The state of Minnesota has only one practicing midwife who identifies as black, according to this article in the Guardian. This isn’t just a statistic. Structural racism and implicit bias are real across the entire medical profession in the U.S., and they’re having a profound impact on the health, survival and childbirth experience of women of color. Even though structural racism in U.S. hospitals is an issue that’s gotten more press over the past few years, it’s still nowhere near getting addressed head-on. Black women in the U.S. are still three times as likely to die in pregnancy or childbirth as white women, and according to the Guardian, “African American babies in Minnesota are twice as likely as white babies to die in their first year.” That risk goes up, even if slightly, for women over 35.
Why are black women more at risk? Studies show that a significant factor is the lifetime of racist and culturally insensitive treatment, both overt and subtle, they’ve received from doctors, nurses and medical staff. Outright medical neglect, along with the physical and emotional damage caused by years of implicit bias at the doctor’s office, has life or death consequences, and it’s contributing to the higher than average maternal mortality rate for black women. We already know that around the world, the more personally attentive treatment that midwives offer is correlated to healthier pregnancies and birth outcomes. But here in the U.S., midwives aren’t always treated with respect by obstetricians and the medical profession, and we’re seeing the results of this in the highest rate of maternal mortality in the developing world.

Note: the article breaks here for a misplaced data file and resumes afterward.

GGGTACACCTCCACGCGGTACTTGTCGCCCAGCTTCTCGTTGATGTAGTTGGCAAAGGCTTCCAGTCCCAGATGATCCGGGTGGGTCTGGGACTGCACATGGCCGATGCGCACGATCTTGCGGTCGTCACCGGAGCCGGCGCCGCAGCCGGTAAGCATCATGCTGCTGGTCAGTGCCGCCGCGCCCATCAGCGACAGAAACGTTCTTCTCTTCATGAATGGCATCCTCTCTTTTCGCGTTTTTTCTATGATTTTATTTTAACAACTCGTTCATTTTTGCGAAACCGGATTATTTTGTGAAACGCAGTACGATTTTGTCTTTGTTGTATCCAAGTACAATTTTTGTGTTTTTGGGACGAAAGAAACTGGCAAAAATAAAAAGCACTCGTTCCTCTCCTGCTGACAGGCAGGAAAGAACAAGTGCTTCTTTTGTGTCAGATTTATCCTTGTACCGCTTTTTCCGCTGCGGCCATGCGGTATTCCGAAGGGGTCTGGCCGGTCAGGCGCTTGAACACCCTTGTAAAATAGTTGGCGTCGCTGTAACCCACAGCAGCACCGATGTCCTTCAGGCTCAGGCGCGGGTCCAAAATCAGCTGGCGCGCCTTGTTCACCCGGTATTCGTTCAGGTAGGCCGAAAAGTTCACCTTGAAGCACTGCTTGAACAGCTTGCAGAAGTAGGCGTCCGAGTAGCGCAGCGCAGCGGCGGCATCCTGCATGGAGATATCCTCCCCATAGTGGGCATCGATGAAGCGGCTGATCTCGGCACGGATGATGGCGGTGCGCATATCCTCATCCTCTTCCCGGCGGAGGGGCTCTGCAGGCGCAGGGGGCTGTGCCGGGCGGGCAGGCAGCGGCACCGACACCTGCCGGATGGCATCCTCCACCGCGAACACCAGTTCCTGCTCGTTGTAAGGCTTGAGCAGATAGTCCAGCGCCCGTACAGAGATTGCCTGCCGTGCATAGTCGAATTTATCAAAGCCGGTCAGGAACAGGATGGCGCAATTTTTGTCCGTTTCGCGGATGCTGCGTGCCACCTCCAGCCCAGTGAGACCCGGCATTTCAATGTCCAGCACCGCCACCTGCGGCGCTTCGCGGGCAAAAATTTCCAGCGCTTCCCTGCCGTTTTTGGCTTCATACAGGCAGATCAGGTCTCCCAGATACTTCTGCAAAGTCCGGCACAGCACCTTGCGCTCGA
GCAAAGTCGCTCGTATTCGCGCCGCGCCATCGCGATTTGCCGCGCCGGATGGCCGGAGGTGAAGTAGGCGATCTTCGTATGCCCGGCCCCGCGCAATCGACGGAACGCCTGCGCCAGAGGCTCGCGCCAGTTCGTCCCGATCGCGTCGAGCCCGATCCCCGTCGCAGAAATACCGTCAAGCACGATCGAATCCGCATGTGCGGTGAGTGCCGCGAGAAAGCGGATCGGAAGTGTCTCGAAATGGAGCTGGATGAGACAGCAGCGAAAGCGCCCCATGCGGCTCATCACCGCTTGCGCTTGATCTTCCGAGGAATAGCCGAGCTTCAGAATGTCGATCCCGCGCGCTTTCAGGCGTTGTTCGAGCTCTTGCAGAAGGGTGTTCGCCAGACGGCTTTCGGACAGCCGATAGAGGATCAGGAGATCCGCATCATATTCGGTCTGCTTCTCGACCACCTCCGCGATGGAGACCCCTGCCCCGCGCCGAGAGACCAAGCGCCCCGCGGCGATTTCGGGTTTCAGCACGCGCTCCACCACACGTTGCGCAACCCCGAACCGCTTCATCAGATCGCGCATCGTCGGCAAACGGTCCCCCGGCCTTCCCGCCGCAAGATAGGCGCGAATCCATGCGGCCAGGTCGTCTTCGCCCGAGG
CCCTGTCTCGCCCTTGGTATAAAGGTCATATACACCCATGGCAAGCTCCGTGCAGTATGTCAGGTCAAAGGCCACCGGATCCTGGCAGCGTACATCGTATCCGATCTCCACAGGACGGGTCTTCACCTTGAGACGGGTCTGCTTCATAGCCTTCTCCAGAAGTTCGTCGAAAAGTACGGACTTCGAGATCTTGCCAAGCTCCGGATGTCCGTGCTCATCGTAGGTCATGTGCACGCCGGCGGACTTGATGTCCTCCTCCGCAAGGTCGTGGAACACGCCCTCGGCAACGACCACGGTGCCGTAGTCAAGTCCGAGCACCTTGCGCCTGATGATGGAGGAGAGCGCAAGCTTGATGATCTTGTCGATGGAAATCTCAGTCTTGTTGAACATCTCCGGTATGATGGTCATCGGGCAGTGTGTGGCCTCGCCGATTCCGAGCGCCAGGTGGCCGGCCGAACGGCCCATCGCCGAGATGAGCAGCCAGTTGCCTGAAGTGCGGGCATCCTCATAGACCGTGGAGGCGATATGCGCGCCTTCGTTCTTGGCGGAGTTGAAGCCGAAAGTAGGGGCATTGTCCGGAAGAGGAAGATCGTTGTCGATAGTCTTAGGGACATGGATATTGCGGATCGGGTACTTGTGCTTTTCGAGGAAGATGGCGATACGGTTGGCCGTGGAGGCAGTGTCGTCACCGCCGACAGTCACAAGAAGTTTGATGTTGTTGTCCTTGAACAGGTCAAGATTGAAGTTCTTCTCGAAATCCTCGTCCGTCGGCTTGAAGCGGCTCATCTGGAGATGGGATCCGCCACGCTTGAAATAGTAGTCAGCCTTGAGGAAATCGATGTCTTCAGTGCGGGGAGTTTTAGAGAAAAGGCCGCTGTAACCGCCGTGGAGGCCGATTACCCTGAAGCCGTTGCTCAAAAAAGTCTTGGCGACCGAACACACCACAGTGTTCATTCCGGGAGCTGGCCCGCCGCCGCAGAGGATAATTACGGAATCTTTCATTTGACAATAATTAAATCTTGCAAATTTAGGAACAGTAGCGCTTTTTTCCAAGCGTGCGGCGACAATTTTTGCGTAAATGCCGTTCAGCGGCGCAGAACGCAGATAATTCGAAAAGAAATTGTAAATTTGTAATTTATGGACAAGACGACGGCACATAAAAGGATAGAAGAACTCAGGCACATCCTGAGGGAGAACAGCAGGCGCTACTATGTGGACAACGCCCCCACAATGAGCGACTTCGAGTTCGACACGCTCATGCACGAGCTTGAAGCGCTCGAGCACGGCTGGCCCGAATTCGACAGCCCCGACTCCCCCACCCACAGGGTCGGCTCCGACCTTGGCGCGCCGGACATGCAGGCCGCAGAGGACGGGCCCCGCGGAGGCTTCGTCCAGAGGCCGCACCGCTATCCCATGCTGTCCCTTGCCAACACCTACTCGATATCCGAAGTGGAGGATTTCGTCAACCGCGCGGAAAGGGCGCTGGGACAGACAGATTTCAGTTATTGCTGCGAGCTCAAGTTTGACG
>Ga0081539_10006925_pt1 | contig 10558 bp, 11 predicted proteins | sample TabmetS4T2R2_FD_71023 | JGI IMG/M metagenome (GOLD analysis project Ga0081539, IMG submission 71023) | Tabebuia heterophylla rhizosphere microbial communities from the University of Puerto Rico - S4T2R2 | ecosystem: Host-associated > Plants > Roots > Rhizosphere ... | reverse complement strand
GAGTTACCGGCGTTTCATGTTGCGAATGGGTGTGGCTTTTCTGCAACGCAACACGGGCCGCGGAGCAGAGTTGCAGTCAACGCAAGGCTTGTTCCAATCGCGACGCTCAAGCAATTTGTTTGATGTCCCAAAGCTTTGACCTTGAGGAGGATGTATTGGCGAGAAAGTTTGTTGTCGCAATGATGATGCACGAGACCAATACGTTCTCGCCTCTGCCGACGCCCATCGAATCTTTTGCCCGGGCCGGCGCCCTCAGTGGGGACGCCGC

At Roots Community Birth Center in Minneapolis, founding midwife Rebecca Polston is giving black women and all women who seek her help the chance to experience a more attentive, respectful, culturally attuned pregnancy and childbirth. And according to the Guardian, the center is showing results. Roots Community had zero preterm births for its African American women clients in 2017, and only a 3 percent rate of first-time Caesareans.
With any luck, the positive media attention around Roots Community Birth Center will lead more centers like it to start opening around the U.S., and more midwives like Poulston—and doulas like Brooklyn’s Tia Dowling-Ketant—to have the chance to give women the personalized childbirth experience that can save lives.